Tell us about your artwork, medium, style, subject matter, etc.
As a trained and educated chemist, my work explores the intersection between visual art and material science. I am literally doing chemistry when I mix and test my ceramic glazes and clay bodies. My content is the process itself, capturing the technical aspects of my medium by pushing the boundaries of the results of ceramic materials and glazes. As a professional chemistry educator, my passion for sharing and exploring chemistry is part of the drive behind my art. I want my viewers and collectors of my art to take away a deeper sense of wonder about the science, the natural world and chemistry in general. Many of the designs I use for my ceramic wall art come from or are inspired by the principles and concepts I teach daily in my chemistry classroom. Examples include molecular geometry and the etching of surfaces using different types of concentrated acids. I am always looking for creative ways to express my passion for the beauty of science and chemistry.
What are your biggest challenges in creating art?
As a ceramic artist, the biggest challenge is my process. Compared to other mediums, ceramics require more technical understanding and processing with potentially dangerous outcomes in not managed properly. First and foremost, I need a kiln for bisque and glaze firings. My medium requires chemical changes around 1800 degrees Fahrenheit to be completed. Beyond the traditional processing of ceramic materials, I also explore the raku process with my own personal, chemistry inspired modifications. For my recent interest in iridescent lustre glazes, not only do I remove my work from the kiln at 1800 degrees Fahrenheit, I use a non-traditional raku process of fuming my work with a reducing medium. In other words, I spray my glowing hot work with a cocktail of isopropyl alcohol and metal chloride salts causing the surface to be reduced, creating a reflective nano-layer of metal ions in the glass phase of the glaze surface. As you might imagine, the chemicals and reaction products are toxic and require substantial chemical safety gear. Chemical safety and hygiene are important components of my artistic process.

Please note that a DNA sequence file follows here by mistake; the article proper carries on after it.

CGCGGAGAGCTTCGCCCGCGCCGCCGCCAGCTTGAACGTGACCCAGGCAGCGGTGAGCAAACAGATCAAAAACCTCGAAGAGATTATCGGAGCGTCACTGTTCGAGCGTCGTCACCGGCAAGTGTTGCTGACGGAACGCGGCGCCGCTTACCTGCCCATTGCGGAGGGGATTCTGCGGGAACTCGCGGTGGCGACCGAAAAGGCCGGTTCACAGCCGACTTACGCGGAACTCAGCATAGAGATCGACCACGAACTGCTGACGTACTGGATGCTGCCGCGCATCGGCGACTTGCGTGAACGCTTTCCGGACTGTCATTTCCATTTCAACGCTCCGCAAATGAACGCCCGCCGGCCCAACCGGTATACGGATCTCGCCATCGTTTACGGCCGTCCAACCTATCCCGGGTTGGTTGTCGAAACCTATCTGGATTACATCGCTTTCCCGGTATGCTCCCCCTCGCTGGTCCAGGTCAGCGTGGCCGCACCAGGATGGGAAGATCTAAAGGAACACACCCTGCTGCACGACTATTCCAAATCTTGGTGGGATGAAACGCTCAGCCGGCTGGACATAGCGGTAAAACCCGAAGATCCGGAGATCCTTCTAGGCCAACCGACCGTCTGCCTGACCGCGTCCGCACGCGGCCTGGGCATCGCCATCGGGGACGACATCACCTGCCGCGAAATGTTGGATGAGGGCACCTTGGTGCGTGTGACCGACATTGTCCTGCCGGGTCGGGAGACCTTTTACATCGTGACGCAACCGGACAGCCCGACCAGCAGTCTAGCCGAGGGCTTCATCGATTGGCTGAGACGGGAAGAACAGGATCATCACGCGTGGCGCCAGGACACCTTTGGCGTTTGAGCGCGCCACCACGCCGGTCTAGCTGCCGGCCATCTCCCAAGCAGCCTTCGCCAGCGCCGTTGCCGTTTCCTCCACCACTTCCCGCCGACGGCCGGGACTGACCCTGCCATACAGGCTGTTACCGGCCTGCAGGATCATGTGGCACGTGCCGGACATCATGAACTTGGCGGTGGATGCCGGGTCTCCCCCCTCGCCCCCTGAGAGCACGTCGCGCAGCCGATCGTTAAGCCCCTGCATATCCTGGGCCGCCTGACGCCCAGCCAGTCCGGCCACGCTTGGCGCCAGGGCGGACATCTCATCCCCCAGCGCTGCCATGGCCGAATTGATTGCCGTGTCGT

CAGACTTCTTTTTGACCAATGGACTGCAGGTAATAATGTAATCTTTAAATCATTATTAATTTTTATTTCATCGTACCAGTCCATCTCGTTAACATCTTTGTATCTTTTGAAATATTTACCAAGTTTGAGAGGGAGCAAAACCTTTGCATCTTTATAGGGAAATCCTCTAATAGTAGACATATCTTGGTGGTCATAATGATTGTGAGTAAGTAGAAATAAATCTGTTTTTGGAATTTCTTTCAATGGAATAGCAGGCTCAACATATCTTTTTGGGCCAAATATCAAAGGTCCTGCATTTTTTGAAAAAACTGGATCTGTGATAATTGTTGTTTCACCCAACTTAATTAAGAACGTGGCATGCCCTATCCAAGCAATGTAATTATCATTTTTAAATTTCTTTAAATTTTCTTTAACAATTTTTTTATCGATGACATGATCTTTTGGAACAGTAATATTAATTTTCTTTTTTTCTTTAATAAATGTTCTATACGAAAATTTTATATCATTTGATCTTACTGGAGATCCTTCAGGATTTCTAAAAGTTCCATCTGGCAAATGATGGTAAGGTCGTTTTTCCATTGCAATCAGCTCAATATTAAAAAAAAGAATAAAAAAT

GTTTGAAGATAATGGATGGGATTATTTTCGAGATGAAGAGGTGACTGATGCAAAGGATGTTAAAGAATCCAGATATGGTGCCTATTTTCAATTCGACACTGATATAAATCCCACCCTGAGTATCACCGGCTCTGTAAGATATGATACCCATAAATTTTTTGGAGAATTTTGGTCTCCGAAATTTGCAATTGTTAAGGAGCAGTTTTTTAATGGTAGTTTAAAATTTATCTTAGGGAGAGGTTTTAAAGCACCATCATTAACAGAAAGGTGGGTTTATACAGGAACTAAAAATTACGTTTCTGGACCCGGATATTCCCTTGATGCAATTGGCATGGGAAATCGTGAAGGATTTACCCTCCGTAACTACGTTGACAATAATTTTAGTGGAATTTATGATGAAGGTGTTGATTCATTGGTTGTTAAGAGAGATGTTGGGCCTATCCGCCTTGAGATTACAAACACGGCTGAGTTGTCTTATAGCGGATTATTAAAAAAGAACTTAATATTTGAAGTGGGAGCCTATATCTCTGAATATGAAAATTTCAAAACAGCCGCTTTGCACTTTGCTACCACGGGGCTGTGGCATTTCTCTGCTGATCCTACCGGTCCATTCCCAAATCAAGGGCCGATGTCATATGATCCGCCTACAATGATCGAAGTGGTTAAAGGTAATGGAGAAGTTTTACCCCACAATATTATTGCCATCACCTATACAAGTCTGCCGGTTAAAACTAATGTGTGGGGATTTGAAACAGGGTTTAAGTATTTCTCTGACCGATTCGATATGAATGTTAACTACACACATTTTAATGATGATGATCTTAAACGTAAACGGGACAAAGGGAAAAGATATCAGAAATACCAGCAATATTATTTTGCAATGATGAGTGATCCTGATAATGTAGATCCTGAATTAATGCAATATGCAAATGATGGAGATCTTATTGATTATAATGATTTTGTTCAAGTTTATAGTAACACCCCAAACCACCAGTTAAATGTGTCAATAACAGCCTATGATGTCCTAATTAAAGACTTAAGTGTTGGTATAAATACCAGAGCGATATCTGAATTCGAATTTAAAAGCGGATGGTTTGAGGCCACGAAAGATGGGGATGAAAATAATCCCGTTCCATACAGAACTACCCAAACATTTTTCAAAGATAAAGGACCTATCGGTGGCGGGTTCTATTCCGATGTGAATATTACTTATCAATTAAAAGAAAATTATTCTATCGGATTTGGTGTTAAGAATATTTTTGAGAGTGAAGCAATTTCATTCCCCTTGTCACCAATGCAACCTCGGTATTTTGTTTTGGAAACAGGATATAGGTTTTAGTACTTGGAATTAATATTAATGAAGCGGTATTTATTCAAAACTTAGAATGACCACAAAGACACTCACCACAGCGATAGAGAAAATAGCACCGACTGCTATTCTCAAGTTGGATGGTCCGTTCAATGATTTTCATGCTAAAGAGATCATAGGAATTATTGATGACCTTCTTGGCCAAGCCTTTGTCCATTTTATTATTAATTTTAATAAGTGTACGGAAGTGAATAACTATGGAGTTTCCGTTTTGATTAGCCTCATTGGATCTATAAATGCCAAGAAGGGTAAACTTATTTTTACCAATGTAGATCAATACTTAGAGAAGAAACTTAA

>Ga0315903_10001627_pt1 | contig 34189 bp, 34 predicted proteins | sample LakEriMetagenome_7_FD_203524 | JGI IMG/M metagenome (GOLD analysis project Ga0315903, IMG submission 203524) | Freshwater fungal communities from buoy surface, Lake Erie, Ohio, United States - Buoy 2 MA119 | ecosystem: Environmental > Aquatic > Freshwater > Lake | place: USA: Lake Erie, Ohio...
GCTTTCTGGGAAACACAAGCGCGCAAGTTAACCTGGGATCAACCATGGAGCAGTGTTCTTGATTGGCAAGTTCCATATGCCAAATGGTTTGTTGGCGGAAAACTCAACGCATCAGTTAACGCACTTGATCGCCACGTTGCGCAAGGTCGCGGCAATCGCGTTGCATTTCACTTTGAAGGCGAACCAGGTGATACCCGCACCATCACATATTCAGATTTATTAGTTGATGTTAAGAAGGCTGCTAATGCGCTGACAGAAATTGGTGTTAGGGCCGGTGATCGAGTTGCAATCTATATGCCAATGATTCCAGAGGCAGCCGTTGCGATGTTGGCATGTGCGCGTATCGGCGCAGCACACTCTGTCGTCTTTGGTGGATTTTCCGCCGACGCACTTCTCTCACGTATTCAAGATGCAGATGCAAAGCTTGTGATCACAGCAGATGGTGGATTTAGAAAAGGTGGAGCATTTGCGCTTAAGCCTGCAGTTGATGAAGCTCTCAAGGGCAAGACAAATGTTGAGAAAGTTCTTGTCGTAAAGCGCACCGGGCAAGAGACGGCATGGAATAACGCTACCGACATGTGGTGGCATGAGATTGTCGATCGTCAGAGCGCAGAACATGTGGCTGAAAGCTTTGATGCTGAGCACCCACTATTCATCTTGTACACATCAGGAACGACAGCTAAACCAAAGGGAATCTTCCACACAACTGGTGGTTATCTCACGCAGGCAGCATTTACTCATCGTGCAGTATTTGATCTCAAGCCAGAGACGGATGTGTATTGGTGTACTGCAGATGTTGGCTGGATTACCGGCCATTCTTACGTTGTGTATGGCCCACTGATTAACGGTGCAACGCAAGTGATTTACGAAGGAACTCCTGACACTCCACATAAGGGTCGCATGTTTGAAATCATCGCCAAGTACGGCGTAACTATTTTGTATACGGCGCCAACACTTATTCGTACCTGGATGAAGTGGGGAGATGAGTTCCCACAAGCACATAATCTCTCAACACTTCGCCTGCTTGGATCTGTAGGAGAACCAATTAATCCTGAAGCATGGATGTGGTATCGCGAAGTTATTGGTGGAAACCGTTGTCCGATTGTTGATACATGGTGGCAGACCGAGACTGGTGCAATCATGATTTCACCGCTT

Another challenge with my artistic medium and process are the infinite variables in the glaze recipe, clay body – glaze interactions, kiln temperature, kiln atmosphere, off-gassing by glazes, raku process timing and even unexpected variables like how much wind there is on the day I’m doing a firing. Each variable adds a little variation to the final result and it’s sometimes difficult to replicate results without considering all the different pieces of the puzzle.
What is a day of working like in your studio/creative space? Do you have any rituals that help you get motivated or in “the zone”?
Before I mix a glaze or do a firing, I always review my notebook and write up conclusions from my previous attempts. Art and science are disciplines that require a deeper understanding of the past journeys of those who came before as well as your own experiments and results. Even so, I always like to pick one variable to intentionally modify with my current experiments to see if I can discover something new with this element of entropy. I find that my reflections on my previous experiment get me excited to continue my artistic/scientific journey forward.
When you are in need of inspiration are there particular things you read, listen to, look at or do to help find that idea or fuel your work?
I will often look at the diagrams and figures in recent scientific publications or textbooks for inspiration. The microscopic shapes of molecules, polymer and cellular biology give me inspiration for my abstract expression of scientific structures in my art. Ceramics Monthly is another great read specifically for ceramics.
What would people be surprised to learn about you?
I’m jealous of painters. Everyone knows what to do with a painting; hang it up on your wall and appreciate it’s visual aesthetic. Early in my ceramic artist career I used to make large abstract vessels with bright, colorful glazes. I was always frustrated when a collector or viewer asked, “What type of plant can I put in this” or generally what could they do with my vessels. This was inspiration to move to sculptural wall art. I make objects for visual appreciation, not function. I am frustrated with the traditional association of ceramics with functional work, but I continue working with clay despite this.
What advice would you give others just beginning their creative careers?
Keep putting yourself out there. For every 10 applications I submit, I get 9 rejections. Don’t take it personally or let it set you back. Becoming a professional artist is a long, long journey that requires grit and perseverance. Making art is only the beginning. I’ve found that effort, marketing, advertising and generally putting yourself out there is what has made the difference for my artistic efforts. Being an artist is a business and requires one to move and think beyond the studio.